What Is a Myocardial Contusion?

Medically Reviewed by Melinda Ratini, DO, MS on May 19, 2021

A myocardial contusion is a bruise to your heart muscle. It's caused by blunt force to your chest. It may tear the wall of your heart or damage your heart valve.

What Causes a Myocardial Contusion?

A myocardial contusion happens as a result of blunt force trauma. Your heart is well-protected by the bones of your chest, so it takes a lot of force to damage it. The most common causes are:

  • Falling from a height greater than 20 feet
  • Car crashes
  • Chest compressions performed during cardiopulmonary resuscitation (CPR)
  • Getting hit by a car
  • Sports injuries
  • Crush injuries

What Are the Symptoms of a Myocardial Contusion?

A myocardial contusion can cause different symptoms. Some possible symptoms include:

  • Pain and bruising around the breastbone or ribs
  • Other injuries around the chest
  • Shortness of breath
  • Sweaty, cool, or bluish skin
  • Dangerously low blood pressure
  • Abnormal heart rhythm
  • Pounding, racing, or irregular heartbeats
  • Shock

How Is A Myocardial Contusion Diagnosed?

Your doctor will listen to your symptoms and do a physical exam. When they're doing an exam, they'll look for: 

  • Irregular heartbeat
  • Low blood pressure
  • Shallow, rapid breathing
  • Chest tenderness
  • Bruises or scrapes on your chest
  • A crunching sensation if your ribs are broken or your lung is punctured

Your doctor may also order tests to help confirm a diagnosis, including:  

These tests will help your doctor determine if your heart has been damaged and how it needs to be treated. Myocardial contusions can range from mild to severe.

Possible Complications of a Myocardial Contusion

Some complications of myocardial contusion show up soon after you're injured. These are called early complications. These can include:

  • Irregular heartbeat
  • Rupture of the heart wall
  • Rupture of the ventricular septum, which is the wall separating the two lower chambers of the heart
  • Valvular insufficiency, which is when your heart valve doesn't close completely and blood flows backward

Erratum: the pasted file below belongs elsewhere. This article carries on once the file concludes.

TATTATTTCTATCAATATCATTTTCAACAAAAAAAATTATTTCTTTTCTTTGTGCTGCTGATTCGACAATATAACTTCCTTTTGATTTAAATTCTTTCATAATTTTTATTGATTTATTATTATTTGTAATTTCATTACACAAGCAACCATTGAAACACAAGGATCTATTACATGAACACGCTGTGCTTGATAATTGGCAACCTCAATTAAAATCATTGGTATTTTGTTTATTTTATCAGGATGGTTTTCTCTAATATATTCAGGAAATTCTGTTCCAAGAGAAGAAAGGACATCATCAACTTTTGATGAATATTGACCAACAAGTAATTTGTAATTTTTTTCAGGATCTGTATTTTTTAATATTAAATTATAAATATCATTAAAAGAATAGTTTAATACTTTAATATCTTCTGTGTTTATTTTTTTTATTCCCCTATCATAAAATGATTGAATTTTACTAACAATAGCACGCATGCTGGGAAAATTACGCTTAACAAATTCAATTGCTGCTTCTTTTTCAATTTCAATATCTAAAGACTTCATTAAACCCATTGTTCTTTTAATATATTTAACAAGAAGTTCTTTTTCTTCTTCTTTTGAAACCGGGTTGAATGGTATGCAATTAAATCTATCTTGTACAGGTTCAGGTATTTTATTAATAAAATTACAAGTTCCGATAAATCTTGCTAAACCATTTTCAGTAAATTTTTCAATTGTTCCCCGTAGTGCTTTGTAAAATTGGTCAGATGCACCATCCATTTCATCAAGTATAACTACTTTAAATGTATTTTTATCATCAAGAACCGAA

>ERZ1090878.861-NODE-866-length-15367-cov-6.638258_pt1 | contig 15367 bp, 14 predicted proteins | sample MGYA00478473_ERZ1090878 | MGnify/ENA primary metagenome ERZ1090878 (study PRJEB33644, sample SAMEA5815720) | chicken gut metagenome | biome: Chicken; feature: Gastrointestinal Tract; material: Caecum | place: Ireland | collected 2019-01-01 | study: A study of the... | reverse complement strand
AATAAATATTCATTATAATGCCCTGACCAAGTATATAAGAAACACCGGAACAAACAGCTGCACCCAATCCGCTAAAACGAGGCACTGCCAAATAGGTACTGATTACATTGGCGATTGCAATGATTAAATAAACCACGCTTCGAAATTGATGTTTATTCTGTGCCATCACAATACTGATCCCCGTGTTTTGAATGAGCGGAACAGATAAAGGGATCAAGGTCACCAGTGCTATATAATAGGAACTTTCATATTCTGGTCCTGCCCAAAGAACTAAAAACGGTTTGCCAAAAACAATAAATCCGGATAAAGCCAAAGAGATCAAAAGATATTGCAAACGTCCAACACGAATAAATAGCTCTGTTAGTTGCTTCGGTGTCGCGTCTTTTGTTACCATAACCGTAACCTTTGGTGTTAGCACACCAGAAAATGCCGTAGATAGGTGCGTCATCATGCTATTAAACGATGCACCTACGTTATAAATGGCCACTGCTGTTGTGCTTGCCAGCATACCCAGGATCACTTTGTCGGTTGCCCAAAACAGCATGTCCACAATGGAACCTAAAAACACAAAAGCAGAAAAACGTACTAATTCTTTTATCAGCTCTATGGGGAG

• Blood clot in your heart
  • Myocardial infarction, which is commonly called a heart attack

Some complications may not show up until a while after your injury. These can include: 

  • Ventricular aneurysm, which is a blood-filled bulge in the heart wall
  • Chronic dilated cardiac dysfunction, which causes your heart to pump blood less efficiently
  • Constrictive pericarditis, which is a chronic inflammatory process
  • An irregular heart rhythm caused by scar tissue on your heart

Risks Associated with a Myocardial Contusion

A particular type of injury that results from blunt trauma to the chest is commotio cordis. This type of injury doesn't cause direct damage to the heart muscle. Instead, blunt trauma, such as the kind that occurs when the left side of the chest is hit with a baseball, interrupts the heart's rhythm. This causes sudden cardiac arrest in an otherwise structurally normal heart.

Commotio cordis is a leading cause of death in young athletes. It happens most often in children. It could happen to children more often because they have a thinner chest wall or because they're more likely to play sports that result in this type of trauma. Commotio cordis should be treated immediately with an automated external defibrillator (AED). 

Some tips to prevent and improve survival rates of commotio cordis include:

  • Children should use age-appropriate safety baseballs.
  • Children should use chest protectors.
  • Rules and coaching techniques should focus on reducing chest blows.
  • Coaches and other adults should be trained to recognize commotio cordis and how to resuscitate players.
  • All sporting arenas should have an accessible AED.
  • If possible, a healthcare provider should be available during sporting events to advise and assist in emergencies.

How Is a Myocardial Contusion Treated?

You will probably be closely monitored for at least 24 hours. You will probably have a continuous electrocardiogram done to check your heart function. Other treatment options may include the following, as needed:

  • Medicine to relieve pain
  • Medicine for low blood pressure
  • Medicine for a heart rate disturbance
  • Pacemaker
  • Oxygen
  • Chest tube
  • Drainage of blood around the heart
  • Surgery to repair your heart

Preventing Myocardial Contusion

Not all myocardial contusions can be prevented. However, the following tips may help: 

  • Always wear a seatbelt.
  • Choose a car with airbags.
  • Follow safety regulations when working at heights.
  • Wear protective equipment during sports.

Show Sources


Heart: "Diagnosing cardiac contusion: old wisdom and new insights."

Merck Manual: "Blunt Injury to the Heart."

Mount Sinai: "Myocardial contusion."

StatPearls [Internet]: "Commotio Cordis."

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